Princes Group focuses on the import, manufacture and distribution of food and drink products to the grocery trade. It is a private company headquartered in the UK and owned by Mitsubishi Corporation; being a part of one of the world’s largest trading companies means that Princes has access to financial resources that enable it to act on M&A opportunities. It holds a wide portfolio of over 350 Princes’ own brand products, including Princes canned tuna, and also provides private label canned tuna for EU supermarkets. Over 70% of all sales take place in the UK, where Princes holds around 25% share of the canned tuna market, chasing Thai Union’s 35% market share with its John West brand. To improve profitability, Princes has reduced can size, and developed value-added products. Princes has high exposure to a concentrated number of buyers and is actively seeking new markets.
Princes is vertically integrated from canned tuna brand ownership into processing, with a major factory complex in Mauritius, making it a competitor to Pacific Island processors because of its duty-free access to the EU market. It complements supply with contract processing arrangements with firms in Ecuador, Thailand and the Philippines.
Princes is not planning any major changes and is remaining focussed on its existing core businesses. It is developing sales of value-added tuna products but remains constrained by price and promotional offers in the UK market in particular. Following poor performance on Greenpeace rankings, Princes committed to sourcing 100% of its supply from either pole and line fishing or purse seine fishing on free schools. Princes now sources MSC ‘wherever possible’ and is procuring fish from several MSC fisheries and several fisheries under Fishery Improvement Projects (FIP). Princes does not own boats, which makes it sensitive to raw material price fluctuations. It has no direct investments in the WCPO, but it is a leading partner with Pacifical and was the first UK brand to sell tuna from the MSC certified PNA fishery.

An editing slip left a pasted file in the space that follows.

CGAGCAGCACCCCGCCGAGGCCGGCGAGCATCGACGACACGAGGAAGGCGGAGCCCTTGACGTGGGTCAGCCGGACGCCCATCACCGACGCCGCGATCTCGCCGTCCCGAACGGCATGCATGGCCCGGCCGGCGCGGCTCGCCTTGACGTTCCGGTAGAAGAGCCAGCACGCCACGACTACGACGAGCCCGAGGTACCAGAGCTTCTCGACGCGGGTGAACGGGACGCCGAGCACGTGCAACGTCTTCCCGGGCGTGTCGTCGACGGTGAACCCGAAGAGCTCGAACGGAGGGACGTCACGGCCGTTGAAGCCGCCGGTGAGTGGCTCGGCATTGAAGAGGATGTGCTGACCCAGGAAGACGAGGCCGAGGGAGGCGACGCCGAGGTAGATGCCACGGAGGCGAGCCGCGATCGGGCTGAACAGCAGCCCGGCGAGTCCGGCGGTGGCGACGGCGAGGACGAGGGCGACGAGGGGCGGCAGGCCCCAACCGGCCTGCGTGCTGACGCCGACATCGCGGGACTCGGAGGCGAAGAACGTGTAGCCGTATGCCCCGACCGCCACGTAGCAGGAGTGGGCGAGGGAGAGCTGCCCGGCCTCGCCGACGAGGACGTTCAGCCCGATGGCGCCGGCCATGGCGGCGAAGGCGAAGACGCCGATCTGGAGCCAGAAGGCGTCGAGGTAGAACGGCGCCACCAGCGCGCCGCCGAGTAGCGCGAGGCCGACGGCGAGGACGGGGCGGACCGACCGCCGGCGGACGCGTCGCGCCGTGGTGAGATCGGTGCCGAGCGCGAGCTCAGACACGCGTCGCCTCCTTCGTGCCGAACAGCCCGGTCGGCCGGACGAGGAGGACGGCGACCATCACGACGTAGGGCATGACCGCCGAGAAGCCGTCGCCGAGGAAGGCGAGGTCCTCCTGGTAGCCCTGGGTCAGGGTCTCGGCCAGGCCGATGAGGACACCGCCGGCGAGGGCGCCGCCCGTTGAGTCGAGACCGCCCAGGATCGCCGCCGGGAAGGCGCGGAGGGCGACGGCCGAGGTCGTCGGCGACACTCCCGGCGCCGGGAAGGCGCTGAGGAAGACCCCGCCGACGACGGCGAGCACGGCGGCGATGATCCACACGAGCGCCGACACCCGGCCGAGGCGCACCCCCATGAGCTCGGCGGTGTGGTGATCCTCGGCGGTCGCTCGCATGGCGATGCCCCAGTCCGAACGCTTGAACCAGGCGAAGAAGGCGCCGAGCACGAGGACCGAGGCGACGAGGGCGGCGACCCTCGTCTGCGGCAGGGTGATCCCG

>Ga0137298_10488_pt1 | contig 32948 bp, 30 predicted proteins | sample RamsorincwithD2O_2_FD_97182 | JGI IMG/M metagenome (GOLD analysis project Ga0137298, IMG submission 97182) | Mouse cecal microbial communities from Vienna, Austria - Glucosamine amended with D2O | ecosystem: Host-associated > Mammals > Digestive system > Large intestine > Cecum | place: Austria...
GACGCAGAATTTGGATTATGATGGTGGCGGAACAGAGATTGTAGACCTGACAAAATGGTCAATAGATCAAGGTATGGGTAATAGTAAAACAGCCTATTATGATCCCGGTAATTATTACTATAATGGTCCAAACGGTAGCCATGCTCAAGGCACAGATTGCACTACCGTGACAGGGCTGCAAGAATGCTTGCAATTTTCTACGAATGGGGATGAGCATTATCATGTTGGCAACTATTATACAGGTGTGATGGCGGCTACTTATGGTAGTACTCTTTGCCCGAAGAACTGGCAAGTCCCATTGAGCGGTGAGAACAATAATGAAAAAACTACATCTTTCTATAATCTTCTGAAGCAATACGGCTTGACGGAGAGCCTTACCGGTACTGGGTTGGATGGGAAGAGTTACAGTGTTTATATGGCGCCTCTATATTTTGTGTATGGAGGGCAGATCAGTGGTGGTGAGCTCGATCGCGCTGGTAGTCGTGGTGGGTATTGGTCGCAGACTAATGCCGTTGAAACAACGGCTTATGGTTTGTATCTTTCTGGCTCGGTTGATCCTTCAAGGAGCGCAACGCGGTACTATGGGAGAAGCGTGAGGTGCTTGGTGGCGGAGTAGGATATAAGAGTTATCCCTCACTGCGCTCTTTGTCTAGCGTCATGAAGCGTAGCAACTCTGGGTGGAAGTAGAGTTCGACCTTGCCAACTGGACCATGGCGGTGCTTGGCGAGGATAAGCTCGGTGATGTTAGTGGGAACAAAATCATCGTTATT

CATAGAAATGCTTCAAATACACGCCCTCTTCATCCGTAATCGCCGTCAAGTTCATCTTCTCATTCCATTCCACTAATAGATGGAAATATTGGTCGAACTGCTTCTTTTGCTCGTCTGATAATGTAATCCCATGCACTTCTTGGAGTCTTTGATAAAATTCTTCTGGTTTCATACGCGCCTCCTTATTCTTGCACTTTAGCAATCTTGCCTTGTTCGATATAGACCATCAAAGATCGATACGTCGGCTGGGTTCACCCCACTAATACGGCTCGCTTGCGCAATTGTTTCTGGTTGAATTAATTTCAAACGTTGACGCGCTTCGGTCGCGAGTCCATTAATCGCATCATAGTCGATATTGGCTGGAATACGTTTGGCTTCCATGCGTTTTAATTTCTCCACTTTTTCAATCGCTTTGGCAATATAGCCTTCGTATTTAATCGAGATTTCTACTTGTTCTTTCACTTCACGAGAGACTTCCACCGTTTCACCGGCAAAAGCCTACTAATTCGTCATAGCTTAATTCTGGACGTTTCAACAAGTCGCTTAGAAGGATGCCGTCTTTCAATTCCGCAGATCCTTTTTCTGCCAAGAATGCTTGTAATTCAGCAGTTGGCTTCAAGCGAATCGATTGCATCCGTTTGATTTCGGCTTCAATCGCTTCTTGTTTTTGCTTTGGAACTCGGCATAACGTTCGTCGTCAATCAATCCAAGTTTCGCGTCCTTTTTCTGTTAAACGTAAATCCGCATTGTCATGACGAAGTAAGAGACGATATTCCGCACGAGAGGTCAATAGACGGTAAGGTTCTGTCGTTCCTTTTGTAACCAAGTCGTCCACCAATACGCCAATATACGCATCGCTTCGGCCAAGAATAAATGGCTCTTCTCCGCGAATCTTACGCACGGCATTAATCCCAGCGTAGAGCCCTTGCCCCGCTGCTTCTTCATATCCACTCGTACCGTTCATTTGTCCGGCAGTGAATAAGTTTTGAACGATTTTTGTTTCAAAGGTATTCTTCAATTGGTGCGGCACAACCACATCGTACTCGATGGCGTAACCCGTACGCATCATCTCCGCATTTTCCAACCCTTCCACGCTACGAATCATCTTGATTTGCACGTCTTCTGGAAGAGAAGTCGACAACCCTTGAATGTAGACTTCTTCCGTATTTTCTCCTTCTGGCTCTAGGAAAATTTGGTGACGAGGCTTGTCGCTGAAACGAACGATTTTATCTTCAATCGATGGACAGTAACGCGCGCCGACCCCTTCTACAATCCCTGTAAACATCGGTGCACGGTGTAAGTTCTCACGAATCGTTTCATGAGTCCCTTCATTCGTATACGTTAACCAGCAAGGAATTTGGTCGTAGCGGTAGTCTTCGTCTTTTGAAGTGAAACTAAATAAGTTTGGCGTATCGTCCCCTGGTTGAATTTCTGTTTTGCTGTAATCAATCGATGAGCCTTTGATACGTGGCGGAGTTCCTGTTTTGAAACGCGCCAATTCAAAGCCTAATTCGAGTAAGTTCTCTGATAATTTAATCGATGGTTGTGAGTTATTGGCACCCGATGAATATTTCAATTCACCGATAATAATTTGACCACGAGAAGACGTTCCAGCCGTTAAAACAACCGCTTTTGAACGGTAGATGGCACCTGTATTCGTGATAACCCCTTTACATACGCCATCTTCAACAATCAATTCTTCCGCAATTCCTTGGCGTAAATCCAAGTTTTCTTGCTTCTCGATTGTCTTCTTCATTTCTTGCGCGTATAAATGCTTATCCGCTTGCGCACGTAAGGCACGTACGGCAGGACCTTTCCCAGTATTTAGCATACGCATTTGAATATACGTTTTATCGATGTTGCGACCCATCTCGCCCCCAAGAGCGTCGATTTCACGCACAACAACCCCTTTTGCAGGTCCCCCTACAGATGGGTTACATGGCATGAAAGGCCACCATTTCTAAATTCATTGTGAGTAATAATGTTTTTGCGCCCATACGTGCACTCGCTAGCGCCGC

Bumble Bee is a manufacturer and brander of seafood products with a focus on tuna, ready to eat meals and a range of other shelf-stable and frozen seafood and protein products in the US and Canada. It is owned by Lion Capital, a private equity firm focussed on the fast-moving consumer goods sector. In the US, the firm markets products under the Bumble Bee and Wild Selections brands and is the US leader in canned albacore, which has higher value than light meat product. It sells canned tuna, as well as a wide range of shelf-stable seafood and chicken products. In overall tuna product offerings, Bumble Bee is number two in the US market, accounting for 25% of the category in value sales. Connor Bros. is the Canadian marketing arm of Bumble Bee. It owns the Clover Leaf brand, Canada’s market leader in canned tuna, as well as Brunswick, Sweet Sue, and several other brands that sell tuna, other shelf-stable seafood and protein products.
Bumble Bee is not backward integrated into vessel ownership. Rather, to secure supply it has developed a global sourcing and production strategy that focuses on white meat product. Bumble Bee sources white meat loins from Fiji (PAFCO – Bumble Bee managed plant) and Mauritius and light meat loins from Thailand and Ecuador (and very small amounts from SSTC in Papua New Guinea), for its Santa Fe Springs plant on the west coast of the US. In addition to processing for its own brand, the Santa Fe Springs plant co-packs for Chicken of the Sea; while Chicken of the Sea’s plant located on the east coast of the US co-packs for Bumble Bee. Bumble Bee also has a strong historical relationship with trading company FCF. Bumble Bee has pursued and been the object of several M&As in recent years. It has been pursued by private equity funds seeking to increase the value of the brand before selling it for a profit. Thai Union attempted to acquire Bumble Bee, an effort that terminated in 2015 as antitrust clearance procedures stalled and opened the door to unfolding price fixing revelationsamong the US ‘big three’ canned tuna brands. In the wake of the US price fixing scandal, Lion Capital is unlikely to sell Bumble Bee in the near term.